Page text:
There is a tradition in Japan from ancient times to give a mirror stand as part of the trousseau to the daughter who is leaving home to get married. Mirror stands with three-side mirrors that were treated like a treasure for women and used for a long period of time. This tradition to bring wedding trousseau has disappeared almost completely now except in a few regions of Japan. In the past, a mirror stand was placed on the tatami floor.
Women would sit on the floor in front of the mirror to make up, or stand up and step back to see their attire through the mirror. Most mirrors had small drawers near the floor for keeping cosmetics and makeup items. Mirrors have been a holy item from ancient times in the sense that a mirror was presented as a god at shrines. At home, it was etiquette to hang a cloth over the mirror and lift the cloth up only when using the mirror.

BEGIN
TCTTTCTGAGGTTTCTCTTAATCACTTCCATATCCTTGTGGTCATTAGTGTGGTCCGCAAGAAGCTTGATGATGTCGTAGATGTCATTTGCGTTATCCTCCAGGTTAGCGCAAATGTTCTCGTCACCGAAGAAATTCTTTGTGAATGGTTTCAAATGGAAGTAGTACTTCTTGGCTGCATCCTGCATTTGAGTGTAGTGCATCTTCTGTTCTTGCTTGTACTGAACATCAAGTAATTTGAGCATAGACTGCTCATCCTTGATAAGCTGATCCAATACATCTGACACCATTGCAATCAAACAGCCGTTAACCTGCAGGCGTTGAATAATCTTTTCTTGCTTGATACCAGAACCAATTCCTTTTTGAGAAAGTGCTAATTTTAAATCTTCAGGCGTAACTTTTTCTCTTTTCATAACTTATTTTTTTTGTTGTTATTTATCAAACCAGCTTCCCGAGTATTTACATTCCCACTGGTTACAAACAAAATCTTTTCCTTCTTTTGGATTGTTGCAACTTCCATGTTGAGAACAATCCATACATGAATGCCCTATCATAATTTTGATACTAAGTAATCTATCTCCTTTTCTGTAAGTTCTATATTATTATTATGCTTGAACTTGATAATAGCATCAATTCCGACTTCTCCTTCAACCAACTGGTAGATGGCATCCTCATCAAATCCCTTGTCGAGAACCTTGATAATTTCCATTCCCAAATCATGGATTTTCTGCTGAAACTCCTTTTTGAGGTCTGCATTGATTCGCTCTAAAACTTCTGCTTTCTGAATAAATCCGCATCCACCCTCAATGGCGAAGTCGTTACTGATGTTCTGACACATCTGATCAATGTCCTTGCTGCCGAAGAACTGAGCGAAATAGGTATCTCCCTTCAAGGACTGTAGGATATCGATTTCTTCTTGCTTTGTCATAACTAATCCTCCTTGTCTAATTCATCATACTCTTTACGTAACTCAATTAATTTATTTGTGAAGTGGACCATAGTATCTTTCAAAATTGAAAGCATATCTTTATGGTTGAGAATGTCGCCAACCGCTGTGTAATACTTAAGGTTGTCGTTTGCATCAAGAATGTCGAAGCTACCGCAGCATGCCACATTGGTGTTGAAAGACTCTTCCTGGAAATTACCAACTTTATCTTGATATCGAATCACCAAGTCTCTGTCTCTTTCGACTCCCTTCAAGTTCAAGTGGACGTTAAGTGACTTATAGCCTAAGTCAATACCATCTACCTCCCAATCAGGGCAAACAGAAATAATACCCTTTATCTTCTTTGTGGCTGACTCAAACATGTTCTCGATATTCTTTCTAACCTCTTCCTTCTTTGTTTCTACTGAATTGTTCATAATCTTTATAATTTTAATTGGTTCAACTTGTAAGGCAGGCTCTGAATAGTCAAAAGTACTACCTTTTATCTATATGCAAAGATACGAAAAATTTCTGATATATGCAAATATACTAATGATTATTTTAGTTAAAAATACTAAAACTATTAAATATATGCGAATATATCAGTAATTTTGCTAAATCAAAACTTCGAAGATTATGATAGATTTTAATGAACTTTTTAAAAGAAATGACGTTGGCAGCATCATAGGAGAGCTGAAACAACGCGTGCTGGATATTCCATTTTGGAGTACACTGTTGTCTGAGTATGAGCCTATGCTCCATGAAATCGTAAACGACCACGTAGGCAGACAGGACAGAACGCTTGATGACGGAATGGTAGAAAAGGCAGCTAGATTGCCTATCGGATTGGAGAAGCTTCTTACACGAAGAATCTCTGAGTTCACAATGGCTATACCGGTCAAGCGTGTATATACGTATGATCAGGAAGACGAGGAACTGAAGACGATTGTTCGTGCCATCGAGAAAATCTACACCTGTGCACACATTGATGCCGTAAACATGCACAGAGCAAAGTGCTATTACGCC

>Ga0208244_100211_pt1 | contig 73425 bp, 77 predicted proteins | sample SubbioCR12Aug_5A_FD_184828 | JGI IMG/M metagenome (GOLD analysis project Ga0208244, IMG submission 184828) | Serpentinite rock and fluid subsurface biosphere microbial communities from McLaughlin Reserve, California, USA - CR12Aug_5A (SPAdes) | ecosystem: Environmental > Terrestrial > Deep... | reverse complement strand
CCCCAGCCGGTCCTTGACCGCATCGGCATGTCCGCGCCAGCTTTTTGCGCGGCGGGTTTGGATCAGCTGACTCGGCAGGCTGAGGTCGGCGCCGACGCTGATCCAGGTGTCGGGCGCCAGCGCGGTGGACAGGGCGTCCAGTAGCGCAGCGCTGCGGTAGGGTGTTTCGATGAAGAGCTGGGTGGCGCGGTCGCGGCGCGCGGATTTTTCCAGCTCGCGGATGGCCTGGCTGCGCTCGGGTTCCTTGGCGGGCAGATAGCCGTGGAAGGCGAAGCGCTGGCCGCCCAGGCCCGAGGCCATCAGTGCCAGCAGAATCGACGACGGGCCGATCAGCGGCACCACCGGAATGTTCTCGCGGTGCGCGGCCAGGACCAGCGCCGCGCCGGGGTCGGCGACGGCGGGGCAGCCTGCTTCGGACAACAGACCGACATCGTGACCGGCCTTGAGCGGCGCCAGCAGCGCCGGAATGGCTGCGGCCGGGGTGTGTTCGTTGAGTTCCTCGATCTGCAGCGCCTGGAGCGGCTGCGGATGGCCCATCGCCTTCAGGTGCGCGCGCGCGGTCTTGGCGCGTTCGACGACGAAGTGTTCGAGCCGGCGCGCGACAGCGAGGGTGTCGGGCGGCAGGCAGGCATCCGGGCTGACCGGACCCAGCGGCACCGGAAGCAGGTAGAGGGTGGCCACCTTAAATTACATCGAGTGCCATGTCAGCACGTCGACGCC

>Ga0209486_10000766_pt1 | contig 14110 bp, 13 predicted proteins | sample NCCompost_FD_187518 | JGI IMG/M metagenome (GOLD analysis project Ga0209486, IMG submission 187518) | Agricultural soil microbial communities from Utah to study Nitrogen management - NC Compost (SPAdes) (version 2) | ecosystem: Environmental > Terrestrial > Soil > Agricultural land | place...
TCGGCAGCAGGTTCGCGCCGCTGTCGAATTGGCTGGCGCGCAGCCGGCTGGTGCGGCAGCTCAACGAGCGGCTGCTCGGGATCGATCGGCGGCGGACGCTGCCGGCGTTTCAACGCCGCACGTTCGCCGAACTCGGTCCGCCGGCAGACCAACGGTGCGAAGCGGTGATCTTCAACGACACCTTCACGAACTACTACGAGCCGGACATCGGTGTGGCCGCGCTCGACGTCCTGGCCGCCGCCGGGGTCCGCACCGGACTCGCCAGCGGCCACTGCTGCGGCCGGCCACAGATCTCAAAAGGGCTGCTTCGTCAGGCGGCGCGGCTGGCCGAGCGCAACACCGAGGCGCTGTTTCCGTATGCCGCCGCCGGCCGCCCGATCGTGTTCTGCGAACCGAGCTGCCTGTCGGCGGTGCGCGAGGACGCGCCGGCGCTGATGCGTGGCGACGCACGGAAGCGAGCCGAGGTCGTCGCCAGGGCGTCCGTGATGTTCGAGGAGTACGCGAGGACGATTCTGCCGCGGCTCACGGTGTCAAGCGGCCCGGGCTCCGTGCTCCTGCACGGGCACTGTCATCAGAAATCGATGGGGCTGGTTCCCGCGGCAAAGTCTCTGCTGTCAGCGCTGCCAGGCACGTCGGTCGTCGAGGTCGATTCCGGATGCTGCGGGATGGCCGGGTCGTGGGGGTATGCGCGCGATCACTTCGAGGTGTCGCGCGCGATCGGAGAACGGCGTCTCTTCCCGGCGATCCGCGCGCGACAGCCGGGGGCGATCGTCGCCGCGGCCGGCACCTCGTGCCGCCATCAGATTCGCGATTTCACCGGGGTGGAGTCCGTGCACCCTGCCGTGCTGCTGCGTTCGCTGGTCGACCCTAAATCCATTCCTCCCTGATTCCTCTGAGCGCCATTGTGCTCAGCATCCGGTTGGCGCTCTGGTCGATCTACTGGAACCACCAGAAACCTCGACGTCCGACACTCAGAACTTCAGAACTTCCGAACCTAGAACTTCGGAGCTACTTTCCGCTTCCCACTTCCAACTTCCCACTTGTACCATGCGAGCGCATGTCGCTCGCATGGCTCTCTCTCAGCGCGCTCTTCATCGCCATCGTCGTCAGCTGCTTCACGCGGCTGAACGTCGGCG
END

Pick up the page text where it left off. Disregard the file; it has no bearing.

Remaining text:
Shizuoka, Tokushima, and Hiroshima were some of the areas that flourished as mirror production regions since the manufacturing of mirror stands were the main work in the furniture industry. Although a mirror is still an essential item for women in Japan, traditional mirror stands for Japanese-style rooms are not commonly used in recent years. We produced a desk with a three-side mirror following this tradition of mirror stands in Japan.